Thinking Anglicans

General Synod – day 1

Update – the voting figures below were corrected on Wednesday morning; there is an explanation in this order paper.

The Church of England’s General Synod meets virtually from 1300 today until 1530 on Wednesday. The papers are available here.

Video recording of the day’s proceedings

Stephen Lynas previews the business in some detail: I only had a picture of you. So too does Andrew Nunn but only briefly: Here we go again!

Order paper 1 – details of the afternoon’s business

The Archbishops gave a joint presentation to Synod, summarised in this press release: We must change to become a ‘simpler, humbler, bolder Church’ – Archbishops tell Synod. There are links to their full remarks here and here.

There was a debate on the response to the covid-19 pandemic (GS 2192) at the end of which this motion

That this Synod, recognising the profound challenge to life and wellbeing posed by the Covid-19 pandemic:
(a) call upon the whole church to hold in prayer all those ill, bereaved, unemployed or suffering mentally as a result of the virus, to pray for Her Majesty’s Government and all who hold responsibility for navigating the intractable dilemmas that Covid-19 poses;
(b) give thanks for the continuing selfless service of NHS and social care staff, scientists, and key workers in every sector, encouraging all to follow their example by affirming the common good over sectional interests;
(c) request the church’s representatives, in conversations with Her Majesty’s Government, to press the case for reducing social inequalities, especially the disproportionate impact of Covid-19 on BAME people, children living in poverty, disabled people, elderly people and those living with chronic health conditions, and to reflect concerns expressed by Synod in debate on this motion;
(d) express concern that the God given image, dignity and value of disabled and/or elderly people, including all those in residential care homes, are diminished when they are denied access to the same level of health care as the rest of the population;
(e) call on Her Majesty’s Government to preserve the United Kingdom’s foreign aid budget at 0.7% of GDP, sending a strong signal that the United Kingdom is a reliable partner for long-term economic, social, environmental and educational advancement across the globe;
(f) celebrate the role of churches in building mental and spiritual resilience to face the crisis and, affirming the role of worship and the sacraments as the source of Christian service and discipleship, call upon Her Majesty’s Government immediately to review the decision to curtail public worship during lockdown.

was passed by 349 votes to 5 with 9 recorded abstentions.

There was then the usual debate on the Report of the Business Committee (GS 2179). There was a counted vote on the motion to take note of this report with 179 votes in favour, 56 against and 24 recorded abstentions. The significant vote against might be explained by this speech from Jayne Ozanne.

The day’s business concluded with Questions.

Reports from members and the press

Stephen Lynas Can’t take my eyes off you

Andrew Nunn Crystal Maze

Church Times Synod: Archbishops defend LLF and warn of post-pandemic changes

Church Times Synod highlights injustices in pandemic response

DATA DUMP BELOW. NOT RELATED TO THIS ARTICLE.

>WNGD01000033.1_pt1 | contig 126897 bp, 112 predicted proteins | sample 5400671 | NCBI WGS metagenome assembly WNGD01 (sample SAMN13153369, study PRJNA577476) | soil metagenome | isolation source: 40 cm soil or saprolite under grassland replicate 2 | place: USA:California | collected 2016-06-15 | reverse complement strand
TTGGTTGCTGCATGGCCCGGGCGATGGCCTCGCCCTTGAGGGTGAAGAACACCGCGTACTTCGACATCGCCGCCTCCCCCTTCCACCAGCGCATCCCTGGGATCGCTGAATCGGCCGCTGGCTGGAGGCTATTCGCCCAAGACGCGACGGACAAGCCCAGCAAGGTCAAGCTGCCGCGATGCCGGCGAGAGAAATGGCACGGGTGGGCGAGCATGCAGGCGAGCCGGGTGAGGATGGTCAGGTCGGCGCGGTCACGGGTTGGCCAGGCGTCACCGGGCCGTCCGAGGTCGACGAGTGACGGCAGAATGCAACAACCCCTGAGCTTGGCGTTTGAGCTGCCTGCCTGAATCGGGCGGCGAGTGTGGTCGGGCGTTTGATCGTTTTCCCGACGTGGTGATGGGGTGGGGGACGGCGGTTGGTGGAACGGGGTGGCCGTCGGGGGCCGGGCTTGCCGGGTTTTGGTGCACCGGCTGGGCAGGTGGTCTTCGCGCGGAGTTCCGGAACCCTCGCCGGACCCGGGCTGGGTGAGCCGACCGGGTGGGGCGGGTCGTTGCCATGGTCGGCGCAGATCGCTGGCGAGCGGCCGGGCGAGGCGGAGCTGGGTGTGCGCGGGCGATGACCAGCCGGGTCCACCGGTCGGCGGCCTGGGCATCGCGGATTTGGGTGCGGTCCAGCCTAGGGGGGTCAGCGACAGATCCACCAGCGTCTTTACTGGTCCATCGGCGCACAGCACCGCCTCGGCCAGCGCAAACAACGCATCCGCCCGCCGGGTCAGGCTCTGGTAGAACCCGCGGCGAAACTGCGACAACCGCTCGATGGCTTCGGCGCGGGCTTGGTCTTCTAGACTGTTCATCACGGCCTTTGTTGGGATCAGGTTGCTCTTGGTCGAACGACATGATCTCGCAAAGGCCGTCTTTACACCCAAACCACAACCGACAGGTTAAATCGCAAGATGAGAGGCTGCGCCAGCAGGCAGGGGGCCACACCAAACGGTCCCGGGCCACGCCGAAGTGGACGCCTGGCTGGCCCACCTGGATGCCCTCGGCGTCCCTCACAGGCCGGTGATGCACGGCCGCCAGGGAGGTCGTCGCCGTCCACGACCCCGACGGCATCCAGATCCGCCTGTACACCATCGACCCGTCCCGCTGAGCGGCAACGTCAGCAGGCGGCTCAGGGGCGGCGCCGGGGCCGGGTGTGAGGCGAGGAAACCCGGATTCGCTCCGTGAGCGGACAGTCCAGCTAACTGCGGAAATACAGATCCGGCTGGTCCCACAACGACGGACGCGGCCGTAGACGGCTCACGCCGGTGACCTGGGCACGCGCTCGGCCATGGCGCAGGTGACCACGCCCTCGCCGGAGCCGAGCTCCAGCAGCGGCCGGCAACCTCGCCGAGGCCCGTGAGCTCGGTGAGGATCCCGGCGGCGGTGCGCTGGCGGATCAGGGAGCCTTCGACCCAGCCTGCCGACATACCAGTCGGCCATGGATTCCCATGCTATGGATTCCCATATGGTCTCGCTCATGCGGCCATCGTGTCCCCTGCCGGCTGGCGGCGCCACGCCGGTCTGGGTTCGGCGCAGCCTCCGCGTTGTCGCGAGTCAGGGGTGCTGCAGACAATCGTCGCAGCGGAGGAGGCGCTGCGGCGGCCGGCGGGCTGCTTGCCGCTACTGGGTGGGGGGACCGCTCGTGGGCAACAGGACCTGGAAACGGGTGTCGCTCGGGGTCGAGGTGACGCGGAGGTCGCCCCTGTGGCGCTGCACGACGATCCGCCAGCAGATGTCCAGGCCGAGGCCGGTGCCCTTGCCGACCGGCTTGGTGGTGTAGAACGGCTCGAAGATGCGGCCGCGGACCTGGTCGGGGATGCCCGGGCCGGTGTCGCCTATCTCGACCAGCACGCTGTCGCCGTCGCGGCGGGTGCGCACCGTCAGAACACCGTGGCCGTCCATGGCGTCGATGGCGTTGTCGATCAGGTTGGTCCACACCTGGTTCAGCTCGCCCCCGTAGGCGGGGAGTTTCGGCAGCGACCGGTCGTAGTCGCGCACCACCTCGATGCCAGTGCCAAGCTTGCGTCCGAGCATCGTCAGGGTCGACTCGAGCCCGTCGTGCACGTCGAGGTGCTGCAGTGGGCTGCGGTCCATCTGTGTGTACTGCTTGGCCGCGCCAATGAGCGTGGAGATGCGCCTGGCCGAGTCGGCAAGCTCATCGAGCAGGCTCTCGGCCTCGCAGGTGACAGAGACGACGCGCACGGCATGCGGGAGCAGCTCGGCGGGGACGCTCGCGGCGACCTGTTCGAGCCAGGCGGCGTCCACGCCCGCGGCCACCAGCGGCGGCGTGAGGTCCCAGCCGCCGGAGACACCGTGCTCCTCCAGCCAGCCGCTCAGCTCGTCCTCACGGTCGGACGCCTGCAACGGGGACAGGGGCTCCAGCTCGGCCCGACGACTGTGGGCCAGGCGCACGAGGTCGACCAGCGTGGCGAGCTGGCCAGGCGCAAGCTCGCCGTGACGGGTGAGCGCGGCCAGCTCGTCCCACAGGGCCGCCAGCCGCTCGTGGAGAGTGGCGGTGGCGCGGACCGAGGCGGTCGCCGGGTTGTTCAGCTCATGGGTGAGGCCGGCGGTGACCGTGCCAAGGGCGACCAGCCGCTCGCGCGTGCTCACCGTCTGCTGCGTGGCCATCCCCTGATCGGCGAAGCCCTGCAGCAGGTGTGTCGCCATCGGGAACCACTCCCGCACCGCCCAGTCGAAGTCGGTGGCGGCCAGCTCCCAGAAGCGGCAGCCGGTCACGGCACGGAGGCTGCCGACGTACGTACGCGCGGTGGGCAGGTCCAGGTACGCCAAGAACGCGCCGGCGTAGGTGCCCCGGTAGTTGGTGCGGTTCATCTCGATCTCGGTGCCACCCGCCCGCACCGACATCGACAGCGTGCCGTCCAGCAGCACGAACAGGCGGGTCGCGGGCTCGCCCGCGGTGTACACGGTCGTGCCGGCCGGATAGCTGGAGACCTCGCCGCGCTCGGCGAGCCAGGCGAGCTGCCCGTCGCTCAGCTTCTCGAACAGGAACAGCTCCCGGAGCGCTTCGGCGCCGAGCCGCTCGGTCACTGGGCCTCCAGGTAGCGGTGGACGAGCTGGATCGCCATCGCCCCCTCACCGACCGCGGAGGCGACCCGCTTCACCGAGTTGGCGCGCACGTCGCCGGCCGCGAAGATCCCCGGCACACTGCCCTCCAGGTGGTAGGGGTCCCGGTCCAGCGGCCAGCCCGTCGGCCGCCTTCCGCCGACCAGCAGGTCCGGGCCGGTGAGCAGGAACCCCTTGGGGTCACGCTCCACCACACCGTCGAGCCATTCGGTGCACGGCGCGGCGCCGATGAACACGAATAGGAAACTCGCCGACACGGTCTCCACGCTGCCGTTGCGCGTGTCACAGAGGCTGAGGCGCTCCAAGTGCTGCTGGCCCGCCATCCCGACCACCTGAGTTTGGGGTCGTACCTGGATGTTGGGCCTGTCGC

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Charles Clapham
Charles Clapham
2 months ago

Well done Jane Ozanne! As I have noted on this forum before, the proposal for a teaching document on human sexuality was put in 2017 in GS 2055, a report from the House of Bishops following the shared conversations (the other proposals were not to change church teaching, offer a new culture of welcome for LGBT people, issue new pastoral guidance; and new guidance about questions put to ordinands and clergy). The General Synod was not happy with this report, and refused to take note of it. The bishops have subsequently implemented its proposals anyway, and at the same time… Read more »

Last edited 2 months ago by Charles Clapham
FrDavid H
FrDavid H
2 months ago

No one could argue against the bishops’ and Synod’s requests to HM Government to be nice to everyone during the epidemic since it’s all Motherhood and Apple Pie. Their requirements , however, seems to point to an image of their own self-importance in their belief that the government will take a blind bit of notice of them. With declining congregations, a damning report on sex abuse, a ridiculous attitude to LBGTQT people and an illiberal evangelical ascendency, the bishops are probably whistling in the wind. I’m sure the man in the street would ask ” Who exactly do they think… Read more »

Michael
Michael
2 months ago
Reply to  FrDavid H

Exactly right. The response to the Sunday Telegraph’s report on Archbishop Welby’s five month holiday in France next year (as they reported it) has been overwhelmingly hostile, not least from clergy who have contacted him on twitter. Many of them are overdue a three month sabbatical but find the logistics difficult eg finding cover. I had a bit of a laugh this morning with a neighbour, on his solitary 90th birthday. He is a retired priest, no contact from local church or diocese since March, but we read Psalm 90 together, hence the laughter. He is so glad to be… Read more »

Fr John Harris-White
Fr John Harris-White
2 months ago

Michael, Tell your friend he is not alone. I wrote the Provost of our Cathedral, telling him my husband , and myself had heard nothing from him, ,or his clergy team since the early part of the pandemic. He wrote saying he would phone me.. Since SILENCE. We now tune in to Canterbury Cathedral. I am 86 years old. Good wishes to you both.

Fr John Emlyn

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